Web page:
In the aftermath of the 2014 crude oil price crash, the oil price lost 54% of its value and there were no indications that it will stop there in the absence of a major production cut by OPEC. At one point the price fell to $30.
Instead of agreeing production cuts with OPEC, Saudi Arabia ignored OPEC and flooded the global oil market with oil. Circumstantial evidence suggested some political collusion between Saudi Arabia and the United States behind the steep decline in oil prices aimed against Iran and Russia.
Saudi Arabia took advantage of the low oil prices to inflict damage on Iran’s economy and weaken its influence in the Middle East in its proxy war over Iran’s nuclear programme whilst the United States used the low oil prices to weaken Russia’s economy and tighten the sanctions against Russia over the Ukraine. Yet again, Saudi Arabia ended up losing $118 bn in oil revenue (see Table 1). It also sustained huge budget deficits of $140 bn in 2015 and $134 in 2016.
Net Oil Export Revenues of the Arab Gulf Oil Producer
Source: U.S.Energy Information Administration's (EIA) 2014 Short-term Energy
Outlook (STEO) / Author's projections for earnings in 2014 & 2015
Saudi Oil Price War
Despite the bravado, Saudi Arabia could neither win a price war with Russia nor is able to flood the global oil market with oil for the following reasons.
The first reason is that Russia’s economy can live with an oil price of $25 a barrel for years compared with $85-$91for Saudi Arabia’s (see Chart 2). Moreover, Russia’s economy is highly advanced and well diversified compared with Saudi Arabia’s overwhelmingly dependence on the oil revenues.
OPEC Median Budgetary Breakeven Price
Source: OPEC “Break-even” Prices (Courtesy of Matthew Hulbert/European Energy Review).
The second reason is that Saudi Arabia doesn’t have the production capacity to flood the global oil market with oil. Saudi Arabia has never ever had a production capacity of 12.5 mbd as it claims and will never ever achieve one. So the talk about raising its exports by 3.0 mbd is a farce. Its production peaked at 9.65 mbd in 2005 and has been in decline since (see Chart 3). Saudi Arabia can at best produce some 8.0-9.0 mbd with another 700,000 b/d to 1.0 mbd coming from storage. Current Saudi production comes from five giant but aging and fast-depleting oilfields discovered more than 70 years ago.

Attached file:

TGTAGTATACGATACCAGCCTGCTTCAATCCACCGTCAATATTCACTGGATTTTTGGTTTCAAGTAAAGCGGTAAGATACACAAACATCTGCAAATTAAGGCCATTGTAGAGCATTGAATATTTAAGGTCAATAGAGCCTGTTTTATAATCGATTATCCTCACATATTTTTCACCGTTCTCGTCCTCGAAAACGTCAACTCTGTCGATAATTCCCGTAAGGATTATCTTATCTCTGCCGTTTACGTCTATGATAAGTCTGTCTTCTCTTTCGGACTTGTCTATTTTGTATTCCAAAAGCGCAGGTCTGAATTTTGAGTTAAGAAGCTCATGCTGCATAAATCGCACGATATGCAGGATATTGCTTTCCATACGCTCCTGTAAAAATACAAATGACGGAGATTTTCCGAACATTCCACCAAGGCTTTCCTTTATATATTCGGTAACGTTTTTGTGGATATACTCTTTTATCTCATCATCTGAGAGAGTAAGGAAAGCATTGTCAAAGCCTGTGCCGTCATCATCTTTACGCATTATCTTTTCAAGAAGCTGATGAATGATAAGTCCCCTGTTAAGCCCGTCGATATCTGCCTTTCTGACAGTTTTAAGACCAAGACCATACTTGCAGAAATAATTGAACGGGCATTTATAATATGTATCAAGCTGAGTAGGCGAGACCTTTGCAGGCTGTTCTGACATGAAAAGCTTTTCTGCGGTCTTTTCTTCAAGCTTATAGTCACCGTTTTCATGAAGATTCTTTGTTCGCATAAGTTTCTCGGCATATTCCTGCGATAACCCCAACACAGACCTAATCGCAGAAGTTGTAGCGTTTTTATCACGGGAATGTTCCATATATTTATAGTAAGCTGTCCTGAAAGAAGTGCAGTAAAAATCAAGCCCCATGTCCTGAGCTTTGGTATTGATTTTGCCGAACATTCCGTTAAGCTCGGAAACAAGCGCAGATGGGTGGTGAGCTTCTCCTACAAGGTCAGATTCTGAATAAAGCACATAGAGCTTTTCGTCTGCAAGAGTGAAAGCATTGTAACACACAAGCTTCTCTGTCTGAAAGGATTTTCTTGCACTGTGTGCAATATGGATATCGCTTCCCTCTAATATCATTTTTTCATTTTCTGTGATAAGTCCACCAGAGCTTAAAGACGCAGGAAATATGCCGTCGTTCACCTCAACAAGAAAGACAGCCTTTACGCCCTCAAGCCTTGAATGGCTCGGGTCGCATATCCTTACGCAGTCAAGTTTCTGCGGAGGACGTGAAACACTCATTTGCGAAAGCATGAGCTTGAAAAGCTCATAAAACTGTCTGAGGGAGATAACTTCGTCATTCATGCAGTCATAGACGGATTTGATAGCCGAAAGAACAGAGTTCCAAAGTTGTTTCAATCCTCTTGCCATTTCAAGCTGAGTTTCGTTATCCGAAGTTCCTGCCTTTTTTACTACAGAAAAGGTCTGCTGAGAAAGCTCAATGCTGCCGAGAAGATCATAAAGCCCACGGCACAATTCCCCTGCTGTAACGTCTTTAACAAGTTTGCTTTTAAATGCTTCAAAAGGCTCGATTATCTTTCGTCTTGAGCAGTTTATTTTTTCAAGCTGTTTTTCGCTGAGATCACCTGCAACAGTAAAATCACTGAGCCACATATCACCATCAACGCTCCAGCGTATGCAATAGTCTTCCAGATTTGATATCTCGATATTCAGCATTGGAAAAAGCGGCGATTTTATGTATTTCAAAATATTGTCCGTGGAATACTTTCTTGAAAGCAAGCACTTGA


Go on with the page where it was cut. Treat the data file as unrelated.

Saudi Oil Production Peak
Source: Courtesy of Saudi Aramco.
The third reason is that Russia’s lifting cost per barrel at $2.5 is lower than Saudi Arabia’s $2.8. This is due to the falling ruble against the dollar. Russian oil companies earn dollars and other hard currencies for their exports but pay for their operations in ruble. The lower the ruble slides against the US dollar, the lower the production costs of Russian oil companies.
Without the influx of billions of dollars of oil money, multi-billion projects that are deemed vital for Vision 2030 for the diversification of the Saudi economy will be delayed or even shelved indefinitely. Moreover, the economy will not be able to create more than 6 million jobs needed to employ Saudi Arabia's youth. The economy could crash on the back of an oil price war with a mushrooming budget deficit estimated at $116 bn.
To this could be added another loss of $200 bn being a 10% devaluation of Saudi Aramco’s shares raising the total to $316 bn. Moreover, the devaluation of Saudi Aramco shares is a major threat as Saudi citizens have been investing not only their own money but also borrowed money from banks to buy Aramco shares.
Saudi Aramco Chief Executive Amin Nasser claimed that his company is very comfortable with $30 oil. However, at $30 a barrel, Saudi Arabia could go bankrupt in less than two years.
Globally, the double supply-demand shock in the oil market could lead to companies deferring as much as $131 billion worth of oil and gas projects slated for approval in 2020.
It has become patently obvious that efforts by OPEC+ in the past to deplete the glut and arrest the slide of oil prices are being undermined by the US shale oil industry recklessly producing even at a loss and gaining market share at the expense of OPEC+ members.